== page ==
Monday, April 20, 2009

I don't know where love goes.

I described this past weekend to a friend as an extended slumber party, and that wasn't far wrong; my friends Karen Olson, Alison Gaylin and I went to Murder 203, and Karen kindly put Alison and me up at her house.

We're no longer as young as we used to be (okay, I am not as young as I used to be -- Karen and Alison are as young as they ever were, and may they always be so), so we didn't stay up very late, and no one's hair color is different today than it was on Friday. But we did spend a lot of time exchanging human interest stories about mutual acquaintances, and telling embarrassing anecdotes about our own adventures.

I found myself talking about an on-again, off-again relationship that ended a few years ago -- and realized that I could no longer remember several key details about where we'd gone and what we'd done, even though at the time those things seemed critically important. The man in question and I didn't part on particularly bad terms, and we're still cordial to each other, but I realized on Saturday night that I have no idea where he is, what he's doing or whom he's seeing, and I'm not even very interested.

Alison asked, "Where does that go?" and I had to admit I didn't know. "People change," I said feebly, but that much, that fast? It's not that the old emotions weren't real, or that I mistook them for something they weren't -- I know that I did feel that way, but can't dredge up even the faintest echo of that feeling, and when I run into this man at professional events (as I sometimes do), he's not much more than a stranger to me. The person I was when I was seeing him is almost a stranger to me as well.

Is this a sign of some dissociative mental illness, or just the normal process of getting on with one's life? Does it only happen after the age of 40?

7 comments:

Anonymous said...

Maybe the stranger you used to be and the stranger he used to be packed it up and took it with them, knowing you wouldn't need it anymore. You are kind of a pack rat.:)

Could it be that keep what we need? The rest falls away while you aren't tending to it.

Susan

Anonymous said...

I remember talking to a friend of mine about my ex-wife and he commented, "Oh that's right. I forget that you had a whole life before we became friends," and it was a different life.. I was a different person and THAT person was married to that other person. I haven't seen or spoken to the ex for nearly 20 years and I wonder if we would even have anything to say to each other. And yet, there was at time....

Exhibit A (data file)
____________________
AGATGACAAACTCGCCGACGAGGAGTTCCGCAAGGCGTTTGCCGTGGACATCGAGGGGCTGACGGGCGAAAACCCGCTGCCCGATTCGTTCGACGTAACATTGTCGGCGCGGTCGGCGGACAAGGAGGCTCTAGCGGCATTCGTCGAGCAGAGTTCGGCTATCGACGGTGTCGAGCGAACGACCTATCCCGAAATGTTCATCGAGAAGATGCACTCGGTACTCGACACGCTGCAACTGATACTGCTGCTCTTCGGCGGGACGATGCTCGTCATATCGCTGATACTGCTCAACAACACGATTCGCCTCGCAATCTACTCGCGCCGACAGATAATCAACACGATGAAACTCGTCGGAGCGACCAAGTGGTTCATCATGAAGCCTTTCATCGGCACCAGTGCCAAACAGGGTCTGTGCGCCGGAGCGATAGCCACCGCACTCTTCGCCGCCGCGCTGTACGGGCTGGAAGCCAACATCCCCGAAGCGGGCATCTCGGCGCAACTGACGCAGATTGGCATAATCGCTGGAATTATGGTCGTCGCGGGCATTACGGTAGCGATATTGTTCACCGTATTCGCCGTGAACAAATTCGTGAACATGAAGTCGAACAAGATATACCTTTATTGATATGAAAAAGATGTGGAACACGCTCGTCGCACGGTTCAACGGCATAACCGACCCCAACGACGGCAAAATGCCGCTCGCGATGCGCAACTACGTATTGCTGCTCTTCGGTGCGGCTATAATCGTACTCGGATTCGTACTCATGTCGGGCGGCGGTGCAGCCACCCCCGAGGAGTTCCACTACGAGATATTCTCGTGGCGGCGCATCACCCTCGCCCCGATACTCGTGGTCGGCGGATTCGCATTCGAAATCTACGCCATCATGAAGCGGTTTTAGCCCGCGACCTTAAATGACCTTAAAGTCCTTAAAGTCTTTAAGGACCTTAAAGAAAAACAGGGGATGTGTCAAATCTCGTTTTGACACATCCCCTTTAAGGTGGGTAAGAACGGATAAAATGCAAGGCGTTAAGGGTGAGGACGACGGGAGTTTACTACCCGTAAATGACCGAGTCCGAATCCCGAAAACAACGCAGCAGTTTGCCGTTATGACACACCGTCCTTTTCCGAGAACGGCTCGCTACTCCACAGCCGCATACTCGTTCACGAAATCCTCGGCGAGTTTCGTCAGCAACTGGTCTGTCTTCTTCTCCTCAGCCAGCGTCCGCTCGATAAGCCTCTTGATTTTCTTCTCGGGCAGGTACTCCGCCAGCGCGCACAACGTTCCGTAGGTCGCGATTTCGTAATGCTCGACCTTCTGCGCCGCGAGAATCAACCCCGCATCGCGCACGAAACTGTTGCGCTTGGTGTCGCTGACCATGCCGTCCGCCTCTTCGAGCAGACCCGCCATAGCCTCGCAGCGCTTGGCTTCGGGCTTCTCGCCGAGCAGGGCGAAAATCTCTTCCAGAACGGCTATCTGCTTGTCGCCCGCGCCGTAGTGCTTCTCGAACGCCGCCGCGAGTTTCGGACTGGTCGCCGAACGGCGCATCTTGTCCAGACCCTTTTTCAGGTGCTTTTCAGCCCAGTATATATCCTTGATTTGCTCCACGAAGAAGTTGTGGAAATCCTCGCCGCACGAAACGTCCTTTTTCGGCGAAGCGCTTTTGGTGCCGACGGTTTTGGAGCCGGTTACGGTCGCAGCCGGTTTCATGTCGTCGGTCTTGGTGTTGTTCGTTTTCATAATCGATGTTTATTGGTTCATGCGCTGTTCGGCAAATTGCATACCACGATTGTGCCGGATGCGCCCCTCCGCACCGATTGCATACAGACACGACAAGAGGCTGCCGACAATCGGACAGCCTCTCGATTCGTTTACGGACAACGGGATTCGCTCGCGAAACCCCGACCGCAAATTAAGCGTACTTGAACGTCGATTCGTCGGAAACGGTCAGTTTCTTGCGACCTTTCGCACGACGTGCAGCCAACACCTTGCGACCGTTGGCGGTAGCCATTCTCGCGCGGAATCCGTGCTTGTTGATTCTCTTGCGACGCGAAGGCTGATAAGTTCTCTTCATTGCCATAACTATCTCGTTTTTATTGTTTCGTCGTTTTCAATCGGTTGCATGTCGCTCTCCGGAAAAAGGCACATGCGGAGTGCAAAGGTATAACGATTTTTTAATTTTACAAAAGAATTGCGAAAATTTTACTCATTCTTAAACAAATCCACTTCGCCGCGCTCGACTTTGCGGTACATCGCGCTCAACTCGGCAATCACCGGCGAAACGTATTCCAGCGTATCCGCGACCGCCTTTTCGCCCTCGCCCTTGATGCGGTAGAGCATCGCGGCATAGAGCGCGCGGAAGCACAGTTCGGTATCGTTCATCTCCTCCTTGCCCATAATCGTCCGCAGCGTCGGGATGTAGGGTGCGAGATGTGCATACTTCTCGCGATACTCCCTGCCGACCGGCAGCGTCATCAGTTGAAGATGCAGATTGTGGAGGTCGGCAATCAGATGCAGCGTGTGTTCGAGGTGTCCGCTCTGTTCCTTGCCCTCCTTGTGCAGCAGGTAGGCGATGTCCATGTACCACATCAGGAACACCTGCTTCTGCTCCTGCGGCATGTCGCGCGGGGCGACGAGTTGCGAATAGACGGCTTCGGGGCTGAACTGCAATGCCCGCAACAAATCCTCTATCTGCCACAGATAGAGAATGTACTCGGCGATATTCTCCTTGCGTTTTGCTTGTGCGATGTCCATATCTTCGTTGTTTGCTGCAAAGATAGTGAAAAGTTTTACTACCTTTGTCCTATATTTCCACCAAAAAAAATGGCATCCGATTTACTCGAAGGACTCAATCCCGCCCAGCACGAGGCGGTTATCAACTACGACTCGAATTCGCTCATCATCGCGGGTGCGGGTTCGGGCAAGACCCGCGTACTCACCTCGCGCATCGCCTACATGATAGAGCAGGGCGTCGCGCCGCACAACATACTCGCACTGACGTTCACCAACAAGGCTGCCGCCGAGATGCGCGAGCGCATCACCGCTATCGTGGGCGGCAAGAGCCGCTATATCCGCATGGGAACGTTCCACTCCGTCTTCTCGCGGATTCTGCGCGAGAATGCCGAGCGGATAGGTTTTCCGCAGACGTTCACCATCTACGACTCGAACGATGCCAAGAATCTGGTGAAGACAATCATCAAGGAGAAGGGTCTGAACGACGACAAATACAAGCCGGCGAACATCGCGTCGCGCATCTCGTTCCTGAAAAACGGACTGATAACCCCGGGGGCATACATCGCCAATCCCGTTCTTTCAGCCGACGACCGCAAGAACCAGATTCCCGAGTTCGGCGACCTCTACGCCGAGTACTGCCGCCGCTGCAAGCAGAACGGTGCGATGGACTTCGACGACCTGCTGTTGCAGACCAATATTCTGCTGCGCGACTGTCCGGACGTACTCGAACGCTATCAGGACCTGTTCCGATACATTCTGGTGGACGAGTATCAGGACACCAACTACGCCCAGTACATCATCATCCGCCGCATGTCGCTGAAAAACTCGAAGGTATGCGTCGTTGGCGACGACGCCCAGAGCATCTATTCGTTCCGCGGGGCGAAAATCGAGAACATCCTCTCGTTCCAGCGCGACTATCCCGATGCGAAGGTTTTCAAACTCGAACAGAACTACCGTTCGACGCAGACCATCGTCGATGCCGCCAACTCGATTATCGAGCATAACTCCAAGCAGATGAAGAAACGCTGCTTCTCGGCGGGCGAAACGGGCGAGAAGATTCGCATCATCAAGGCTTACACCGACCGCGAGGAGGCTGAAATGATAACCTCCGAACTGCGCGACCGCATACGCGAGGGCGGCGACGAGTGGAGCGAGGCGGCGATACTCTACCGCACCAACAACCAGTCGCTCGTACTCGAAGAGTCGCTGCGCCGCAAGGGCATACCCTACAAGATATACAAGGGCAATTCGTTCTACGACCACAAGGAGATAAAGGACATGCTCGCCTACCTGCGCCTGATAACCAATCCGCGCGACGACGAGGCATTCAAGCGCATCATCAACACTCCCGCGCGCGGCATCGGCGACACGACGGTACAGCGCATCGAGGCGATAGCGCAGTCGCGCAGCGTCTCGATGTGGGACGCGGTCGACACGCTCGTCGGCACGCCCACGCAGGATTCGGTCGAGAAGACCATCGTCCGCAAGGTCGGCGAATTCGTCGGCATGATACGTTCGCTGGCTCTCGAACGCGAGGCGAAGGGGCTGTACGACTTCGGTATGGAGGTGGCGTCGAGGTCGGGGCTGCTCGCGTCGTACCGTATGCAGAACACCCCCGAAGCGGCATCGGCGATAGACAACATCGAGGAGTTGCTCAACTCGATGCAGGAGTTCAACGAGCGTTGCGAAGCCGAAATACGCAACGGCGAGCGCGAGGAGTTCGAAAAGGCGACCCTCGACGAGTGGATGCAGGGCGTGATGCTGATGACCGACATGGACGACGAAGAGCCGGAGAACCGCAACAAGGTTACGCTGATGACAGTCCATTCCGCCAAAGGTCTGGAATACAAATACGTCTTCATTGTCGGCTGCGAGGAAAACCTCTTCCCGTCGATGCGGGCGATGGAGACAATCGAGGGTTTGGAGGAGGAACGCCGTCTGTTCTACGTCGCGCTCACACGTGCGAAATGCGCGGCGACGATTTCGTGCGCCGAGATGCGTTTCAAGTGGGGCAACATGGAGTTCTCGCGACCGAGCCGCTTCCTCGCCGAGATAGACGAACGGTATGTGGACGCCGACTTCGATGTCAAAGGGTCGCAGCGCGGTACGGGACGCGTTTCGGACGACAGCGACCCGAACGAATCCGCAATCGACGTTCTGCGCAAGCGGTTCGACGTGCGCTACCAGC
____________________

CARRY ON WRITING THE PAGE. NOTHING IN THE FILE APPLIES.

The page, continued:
RJB

lawlis42 said...

I was thinking about how grateful I am that we eventually get to that point where we stop experiencing the pain of loss or rejection. Can you imagine what life would be like if we carried all of those individual hurts in all of their glory to the end of our days? And perhaps it gets easier as we age because we have more experience in love and life and we know that it will get better.
(Or it's mental illness. At least the make pills for that.)

Laura Benedict said...

Healing, maybe? I have to agree with lawlis...Can you imagine what our lives would be like if our memories remained vivid and perfectly intact--forever? That would be so strange, and, I think, awfully painful. I wonder if we'll remember things in greater detail when we're very old. I hear that happens.

Hmmm. I feel a story coming on....

I hope you're at the point where you can pull up some happy memories about your time together.

AnswerGirl said...

Well, this was where the discussion came from -- because Alison has just signed a three-book deal for a series about a character who remembers every detail of her life, forever.

My own memory used to be uncomfortably acute, to the point that if I said I didn't remember something I was usually lying, and assumed that others were lying when they claimed not to remember. But my memory is not what it used to be, and I have noticed myself forgetting more and more, or confusing the order and causality of events in my mind. I'm okay with that; it feels like a kindness.

Laura Benedict said...

Yay! for Alison!!!! I like her work a lot.

Mercy is a wonderful thing. xo

Karen Olson said...

I remember painful stuff more so than the good stuff. What's up with that??

It was a blast last weekend!!